Survival after diffuse large B-cell lymphoma among children, adolescents, and young adults in California, 2001–2014: A population-based study

R. Abrahão, R. C. Ribeiro, D. Y. Lichtensztajn, A. S. Rosenberg, Theresa H Keegan

Research output: Contribution to journalArticle

1 Scopus citations

Abstract

Background: This population-based study considered the influence of rituximab on the survival of children (0–19 years), adolescents, and young adults (AYAs, 20–39 years) with diffuse large B-cell lymphoma (DLBCL), including patients with human immunodeficiency virus (HIV) infection. Methods: Data on 642 children and AYAs diagnosed with DLBCL during 2001–2014 were obtained from the Greater Bay Area Cancer Registry in California. Facility-level reports provided treatment details. The Kaplan–Meier method estimated survival and Cox regression models examined the association between survival and rituximab use, adjusting for sociodemographic and clinical factors. Results: Rituximab use increased from 2001–2007 to 2008–2014 among children (from 32% to 48%), AYAs (from 68% to 84%), and HIV patients (from 57% to 67%). Five-year survival was higher among children (91%) than AYAs (82%). On multivariable analysis, the hazard of death was 44% lower among rituximab recipients, and higher among uninsured patients, those with HIV, and those with advanced stage at diagnosis. HIV patients who received rituximab were 60% less likely to die than nonrecipients. Conclusions: Our study suggests a benefit of rituximab on the treatment of AYAs and HIV patients with DLBCL. The worse survival observed among HIV-positive and uninsured patients is of concern and calls for further investigation. Careful consideration should be given on whether to recommend rituximab more often on the front-line treatment of children and HIV-positive patients with DLBCL.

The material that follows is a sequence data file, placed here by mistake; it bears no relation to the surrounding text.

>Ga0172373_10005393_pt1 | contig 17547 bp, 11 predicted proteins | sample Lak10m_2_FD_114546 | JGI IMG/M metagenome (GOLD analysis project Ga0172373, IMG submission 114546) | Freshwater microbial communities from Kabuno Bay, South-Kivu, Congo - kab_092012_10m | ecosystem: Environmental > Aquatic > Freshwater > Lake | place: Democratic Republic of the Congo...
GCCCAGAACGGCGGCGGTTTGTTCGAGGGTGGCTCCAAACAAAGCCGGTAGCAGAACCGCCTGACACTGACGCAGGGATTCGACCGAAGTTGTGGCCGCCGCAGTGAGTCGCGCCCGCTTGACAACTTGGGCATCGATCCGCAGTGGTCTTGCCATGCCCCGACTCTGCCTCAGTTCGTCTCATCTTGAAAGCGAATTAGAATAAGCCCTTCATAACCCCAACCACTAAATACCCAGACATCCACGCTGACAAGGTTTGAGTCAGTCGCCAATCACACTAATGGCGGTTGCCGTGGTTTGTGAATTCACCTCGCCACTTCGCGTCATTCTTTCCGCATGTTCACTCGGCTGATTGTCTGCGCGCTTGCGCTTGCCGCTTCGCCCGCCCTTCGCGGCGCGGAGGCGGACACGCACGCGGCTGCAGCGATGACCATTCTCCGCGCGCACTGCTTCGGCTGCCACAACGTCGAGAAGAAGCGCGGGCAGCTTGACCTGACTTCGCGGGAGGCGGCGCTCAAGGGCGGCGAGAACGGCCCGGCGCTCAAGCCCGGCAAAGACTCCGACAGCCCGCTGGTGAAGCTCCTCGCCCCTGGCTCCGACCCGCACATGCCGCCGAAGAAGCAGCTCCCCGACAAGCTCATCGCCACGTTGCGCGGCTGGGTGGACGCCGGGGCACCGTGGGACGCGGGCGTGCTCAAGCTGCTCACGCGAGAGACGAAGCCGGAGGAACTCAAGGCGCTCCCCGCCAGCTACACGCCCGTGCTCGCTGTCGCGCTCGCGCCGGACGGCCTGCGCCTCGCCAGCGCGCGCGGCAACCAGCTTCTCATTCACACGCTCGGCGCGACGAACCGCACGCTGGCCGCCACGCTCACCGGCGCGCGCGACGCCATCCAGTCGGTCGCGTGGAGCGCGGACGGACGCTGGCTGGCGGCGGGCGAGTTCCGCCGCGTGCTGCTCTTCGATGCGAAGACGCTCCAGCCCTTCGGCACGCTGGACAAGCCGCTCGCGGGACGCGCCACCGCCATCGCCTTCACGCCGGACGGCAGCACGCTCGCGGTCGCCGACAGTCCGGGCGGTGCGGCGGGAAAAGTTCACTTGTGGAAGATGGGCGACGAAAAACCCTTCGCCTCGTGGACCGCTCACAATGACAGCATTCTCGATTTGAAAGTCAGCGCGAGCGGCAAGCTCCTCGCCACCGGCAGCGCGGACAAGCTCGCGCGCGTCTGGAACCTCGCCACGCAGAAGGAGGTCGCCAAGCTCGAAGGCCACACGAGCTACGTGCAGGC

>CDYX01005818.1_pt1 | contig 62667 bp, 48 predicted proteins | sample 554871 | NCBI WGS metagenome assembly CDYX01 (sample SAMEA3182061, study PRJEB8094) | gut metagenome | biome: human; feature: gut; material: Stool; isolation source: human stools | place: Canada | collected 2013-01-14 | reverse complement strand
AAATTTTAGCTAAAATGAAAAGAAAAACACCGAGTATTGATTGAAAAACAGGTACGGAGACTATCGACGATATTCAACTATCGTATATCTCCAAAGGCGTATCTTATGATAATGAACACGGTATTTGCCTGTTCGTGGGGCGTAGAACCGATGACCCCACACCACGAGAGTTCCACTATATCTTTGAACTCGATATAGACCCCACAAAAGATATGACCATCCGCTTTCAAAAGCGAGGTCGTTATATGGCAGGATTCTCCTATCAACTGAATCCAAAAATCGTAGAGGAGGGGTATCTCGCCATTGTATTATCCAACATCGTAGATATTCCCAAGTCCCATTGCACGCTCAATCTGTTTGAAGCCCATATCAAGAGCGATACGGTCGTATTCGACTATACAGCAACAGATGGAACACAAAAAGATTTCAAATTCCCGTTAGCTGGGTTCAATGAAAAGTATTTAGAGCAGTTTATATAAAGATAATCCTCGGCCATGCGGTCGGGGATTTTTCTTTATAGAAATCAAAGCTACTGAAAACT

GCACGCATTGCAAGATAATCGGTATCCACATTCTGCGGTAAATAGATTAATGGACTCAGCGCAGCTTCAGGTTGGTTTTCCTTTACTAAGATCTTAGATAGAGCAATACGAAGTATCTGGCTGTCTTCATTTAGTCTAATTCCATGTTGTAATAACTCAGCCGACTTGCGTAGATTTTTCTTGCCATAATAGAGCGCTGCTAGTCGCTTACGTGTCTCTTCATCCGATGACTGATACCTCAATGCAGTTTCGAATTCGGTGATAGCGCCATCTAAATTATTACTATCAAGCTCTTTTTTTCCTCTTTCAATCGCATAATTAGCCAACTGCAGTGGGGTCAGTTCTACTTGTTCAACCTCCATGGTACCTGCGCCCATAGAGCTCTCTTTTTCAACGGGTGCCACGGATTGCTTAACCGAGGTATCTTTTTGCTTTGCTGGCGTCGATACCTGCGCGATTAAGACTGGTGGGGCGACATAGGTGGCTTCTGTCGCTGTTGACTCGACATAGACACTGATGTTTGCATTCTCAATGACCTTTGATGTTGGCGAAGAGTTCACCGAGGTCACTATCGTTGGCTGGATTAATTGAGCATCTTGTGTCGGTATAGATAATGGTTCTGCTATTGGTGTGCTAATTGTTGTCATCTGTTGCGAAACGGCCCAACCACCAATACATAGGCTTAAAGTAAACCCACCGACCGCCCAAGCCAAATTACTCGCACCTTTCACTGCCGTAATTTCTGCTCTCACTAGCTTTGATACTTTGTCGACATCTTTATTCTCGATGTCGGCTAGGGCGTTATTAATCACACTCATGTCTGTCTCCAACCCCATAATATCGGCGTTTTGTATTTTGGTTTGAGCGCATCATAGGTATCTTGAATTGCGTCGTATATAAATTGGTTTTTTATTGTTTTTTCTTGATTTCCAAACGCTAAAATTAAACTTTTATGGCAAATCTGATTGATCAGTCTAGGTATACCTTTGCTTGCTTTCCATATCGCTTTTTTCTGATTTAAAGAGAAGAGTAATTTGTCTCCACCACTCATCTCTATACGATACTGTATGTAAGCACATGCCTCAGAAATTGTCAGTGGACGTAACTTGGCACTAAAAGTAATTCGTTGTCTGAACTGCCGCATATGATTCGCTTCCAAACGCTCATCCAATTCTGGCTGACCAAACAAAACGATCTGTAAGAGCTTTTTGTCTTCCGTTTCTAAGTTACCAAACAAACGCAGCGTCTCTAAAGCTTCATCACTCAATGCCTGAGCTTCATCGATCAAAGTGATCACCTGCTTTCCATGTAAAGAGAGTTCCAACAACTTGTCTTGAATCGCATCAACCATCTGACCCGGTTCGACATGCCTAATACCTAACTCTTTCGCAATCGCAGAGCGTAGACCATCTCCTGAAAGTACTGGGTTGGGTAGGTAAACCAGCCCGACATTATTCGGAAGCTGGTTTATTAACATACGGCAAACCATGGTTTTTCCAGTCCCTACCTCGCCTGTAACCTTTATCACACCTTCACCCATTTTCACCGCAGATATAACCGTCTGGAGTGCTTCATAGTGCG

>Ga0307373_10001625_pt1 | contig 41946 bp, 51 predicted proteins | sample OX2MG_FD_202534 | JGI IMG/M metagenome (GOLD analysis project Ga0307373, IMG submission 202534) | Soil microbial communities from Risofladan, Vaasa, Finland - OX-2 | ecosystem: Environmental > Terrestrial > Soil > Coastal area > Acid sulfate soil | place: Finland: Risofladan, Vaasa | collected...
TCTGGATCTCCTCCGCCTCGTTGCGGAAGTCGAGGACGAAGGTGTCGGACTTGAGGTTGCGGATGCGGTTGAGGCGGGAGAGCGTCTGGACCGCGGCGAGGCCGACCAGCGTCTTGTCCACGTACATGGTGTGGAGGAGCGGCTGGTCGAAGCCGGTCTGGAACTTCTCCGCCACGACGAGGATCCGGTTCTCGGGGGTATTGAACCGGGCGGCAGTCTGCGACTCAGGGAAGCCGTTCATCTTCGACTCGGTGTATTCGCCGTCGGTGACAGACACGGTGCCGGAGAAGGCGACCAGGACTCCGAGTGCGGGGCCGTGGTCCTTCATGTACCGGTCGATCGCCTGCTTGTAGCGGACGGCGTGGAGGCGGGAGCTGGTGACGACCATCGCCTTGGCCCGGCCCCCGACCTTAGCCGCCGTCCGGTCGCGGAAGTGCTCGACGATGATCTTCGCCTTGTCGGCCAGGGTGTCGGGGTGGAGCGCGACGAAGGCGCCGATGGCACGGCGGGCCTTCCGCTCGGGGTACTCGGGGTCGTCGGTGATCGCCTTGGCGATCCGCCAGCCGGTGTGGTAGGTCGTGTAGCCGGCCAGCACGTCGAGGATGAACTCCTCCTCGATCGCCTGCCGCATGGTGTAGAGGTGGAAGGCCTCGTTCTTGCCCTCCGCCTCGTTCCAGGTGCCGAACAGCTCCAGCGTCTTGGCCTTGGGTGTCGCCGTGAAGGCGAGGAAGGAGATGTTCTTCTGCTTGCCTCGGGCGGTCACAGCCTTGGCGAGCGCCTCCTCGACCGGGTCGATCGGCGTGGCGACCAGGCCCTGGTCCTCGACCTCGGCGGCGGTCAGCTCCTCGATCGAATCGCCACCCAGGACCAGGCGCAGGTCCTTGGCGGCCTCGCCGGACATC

Original languageEnglish (US)
Article numbere27559
JournalPediatric Blood and Cancer
DOIs
StateAccepted/In press - Jan 1 2018

Keywords

  • AYA
  • children
  • DLBCL
  • population-based study
  • rituximab
  • survival

ASJC Scopus subject areas

  • Pediatrics, Perinatology, and Child Health
  • Hematology
  • Oncology

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